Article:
It’s been quite an interesting week in media! Check out our top picks from this week’s stories — and savor them along with your martini.
1. The Washington Post Moves Into Sponsored Content
This week, The Washington Post launched “BrandConnect,” which will allow marketers to create content – through blog posts, videos and infographics – on the newspaper’s site and homepage. This sponsored content will even get “prime real estate” on the WaPo homepage. Content will be created by marketers or through the publisher’s advertiser team – but not using editorial resources. And native advertising will be labeled: each post will have a “Sponsor Generated Content” label and an information symbol, which will say “BrandConnect is content provided for our advertisers” when clicked.
2. Fortune-Branded Editorial Content For Advertisers
Fortune’s new “Trusted Original Content” (TOC) program involves “creating original, Fortune-branded editorial content (articles, video, newsletters) exclusively for marketers to distribute on their own platforms.” The price tag ranges from $250,000 to $1 million, and Capital One has already signed on as the first client. But what does creating content expressly for an advertiser mean for editorial integrity? Fortune insists that TOC content will go through the normal editorial process, and while advertising clients agree on the topic, they won’t see the content until its ready to run. Will advertisers be willing to give up that control?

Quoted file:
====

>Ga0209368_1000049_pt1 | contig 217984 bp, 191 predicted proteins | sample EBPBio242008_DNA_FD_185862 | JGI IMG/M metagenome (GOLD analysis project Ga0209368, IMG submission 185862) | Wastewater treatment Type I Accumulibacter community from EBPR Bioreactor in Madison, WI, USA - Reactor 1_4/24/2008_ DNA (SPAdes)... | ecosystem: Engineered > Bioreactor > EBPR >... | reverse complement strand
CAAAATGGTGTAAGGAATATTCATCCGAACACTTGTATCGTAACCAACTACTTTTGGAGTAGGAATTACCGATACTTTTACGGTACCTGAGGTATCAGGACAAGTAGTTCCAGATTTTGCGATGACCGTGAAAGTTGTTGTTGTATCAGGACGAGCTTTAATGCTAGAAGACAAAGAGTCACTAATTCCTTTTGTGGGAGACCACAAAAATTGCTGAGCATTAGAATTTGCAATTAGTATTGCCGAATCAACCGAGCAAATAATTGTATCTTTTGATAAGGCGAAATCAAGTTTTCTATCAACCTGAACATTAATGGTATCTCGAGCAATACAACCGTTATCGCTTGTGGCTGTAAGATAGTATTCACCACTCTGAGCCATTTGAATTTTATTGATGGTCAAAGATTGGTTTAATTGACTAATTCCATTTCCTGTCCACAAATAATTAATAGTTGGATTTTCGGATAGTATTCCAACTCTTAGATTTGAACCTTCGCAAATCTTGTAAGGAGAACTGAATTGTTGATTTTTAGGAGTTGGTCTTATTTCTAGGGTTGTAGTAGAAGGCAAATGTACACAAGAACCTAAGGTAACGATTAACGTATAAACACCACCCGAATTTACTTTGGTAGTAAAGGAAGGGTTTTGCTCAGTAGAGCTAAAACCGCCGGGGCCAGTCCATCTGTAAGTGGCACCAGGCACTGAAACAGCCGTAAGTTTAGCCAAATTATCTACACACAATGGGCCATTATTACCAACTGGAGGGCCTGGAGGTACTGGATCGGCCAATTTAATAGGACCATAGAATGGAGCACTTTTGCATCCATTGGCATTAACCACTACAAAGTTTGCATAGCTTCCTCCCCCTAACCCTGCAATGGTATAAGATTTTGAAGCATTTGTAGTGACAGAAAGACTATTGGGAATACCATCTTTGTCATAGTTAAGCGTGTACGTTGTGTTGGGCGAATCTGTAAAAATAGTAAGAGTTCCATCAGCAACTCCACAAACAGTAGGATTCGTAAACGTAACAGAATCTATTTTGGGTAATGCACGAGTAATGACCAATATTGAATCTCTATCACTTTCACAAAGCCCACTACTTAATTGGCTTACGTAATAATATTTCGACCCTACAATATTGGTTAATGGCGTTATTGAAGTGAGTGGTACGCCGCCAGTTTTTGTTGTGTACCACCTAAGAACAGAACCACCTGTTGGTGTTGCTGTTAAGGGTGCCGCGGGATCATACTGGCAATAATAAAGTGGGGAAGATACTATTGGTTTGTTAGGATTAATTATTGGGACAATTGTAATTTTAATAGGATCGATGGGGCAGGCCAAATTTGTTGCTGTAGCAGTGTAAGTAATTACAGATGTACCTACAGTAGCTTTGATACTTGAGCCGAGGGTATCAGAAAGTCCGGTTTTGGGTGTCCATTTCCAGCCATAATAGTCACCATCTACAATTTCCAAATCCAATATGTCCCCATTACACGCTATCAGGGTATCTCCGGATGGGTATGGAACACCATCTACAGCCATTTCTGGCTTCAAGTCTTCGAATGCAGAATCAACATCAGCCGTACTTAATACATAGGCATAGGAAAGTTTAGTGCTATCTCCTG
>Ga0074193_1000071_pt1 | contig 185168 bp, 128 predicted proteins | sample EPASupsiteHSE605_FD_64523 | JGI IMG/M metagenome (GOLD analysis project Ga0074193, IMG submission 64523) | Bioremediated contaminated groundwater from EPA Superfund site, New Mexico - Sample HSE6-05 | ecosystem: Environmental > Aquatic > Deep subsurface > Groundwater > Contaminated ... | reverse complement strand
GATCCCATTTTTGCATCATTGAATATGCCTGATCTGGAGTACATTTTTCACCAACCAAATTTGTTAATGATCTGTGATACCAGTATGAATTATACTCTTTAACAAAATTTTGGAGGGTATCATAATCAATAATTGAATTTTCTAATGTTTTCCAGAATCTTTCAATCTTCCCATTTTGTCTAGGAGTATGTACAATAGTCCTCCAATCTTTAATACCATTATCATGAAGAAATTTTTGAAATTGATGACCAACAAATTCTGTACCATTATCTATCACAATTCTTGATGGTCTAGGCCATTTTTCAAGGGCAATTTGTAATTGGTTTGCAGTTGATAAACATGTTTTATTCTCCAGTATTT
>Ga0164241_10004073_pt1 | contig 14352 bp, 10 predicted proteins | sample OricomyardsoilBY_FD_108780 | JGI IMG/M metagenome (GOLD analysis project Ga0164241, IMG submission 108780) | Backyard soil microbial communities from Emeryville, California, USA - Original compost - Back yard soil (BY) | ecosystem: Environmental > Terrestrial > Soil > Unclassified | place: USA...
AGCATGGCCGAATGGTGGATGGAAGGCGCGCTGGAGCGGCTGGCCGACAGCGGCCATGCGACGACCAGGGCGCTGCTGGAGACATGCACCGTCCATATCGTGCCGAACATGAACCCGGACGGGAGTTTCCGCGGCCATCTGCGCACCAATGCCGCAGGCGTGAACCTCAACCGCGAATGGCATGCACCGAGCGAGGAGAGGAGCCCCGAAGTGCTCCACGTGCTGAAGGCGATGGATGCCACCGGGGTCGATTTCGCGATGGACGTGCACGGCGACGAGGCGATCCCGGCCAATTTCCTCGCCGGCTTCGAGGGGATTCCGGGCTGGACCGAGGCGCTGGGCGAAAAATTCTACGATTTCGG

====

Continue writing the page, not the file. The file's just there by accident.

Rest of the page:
3. Google’s New “Smileage” App Makes Branded Advertising Useful For Consumers
Google wants “reimagine digital advertising for the mobile app age.” What does that involve? A new series of ‘experiments’ that will bring creative pros, ad agencies and brands together in an attempt to make branded advertising a useful tool for consumers. This week Google introduced the first example, an interactive Volkswagen trip journal app called “Smileage.” TechCrunch dubs the concept an “adverapp,” as it allows users “to create an automatic, live interactive map” of their road trip, but incorporates themes from VW’s 2012 advertising campaign.
What were you talking about in media this week?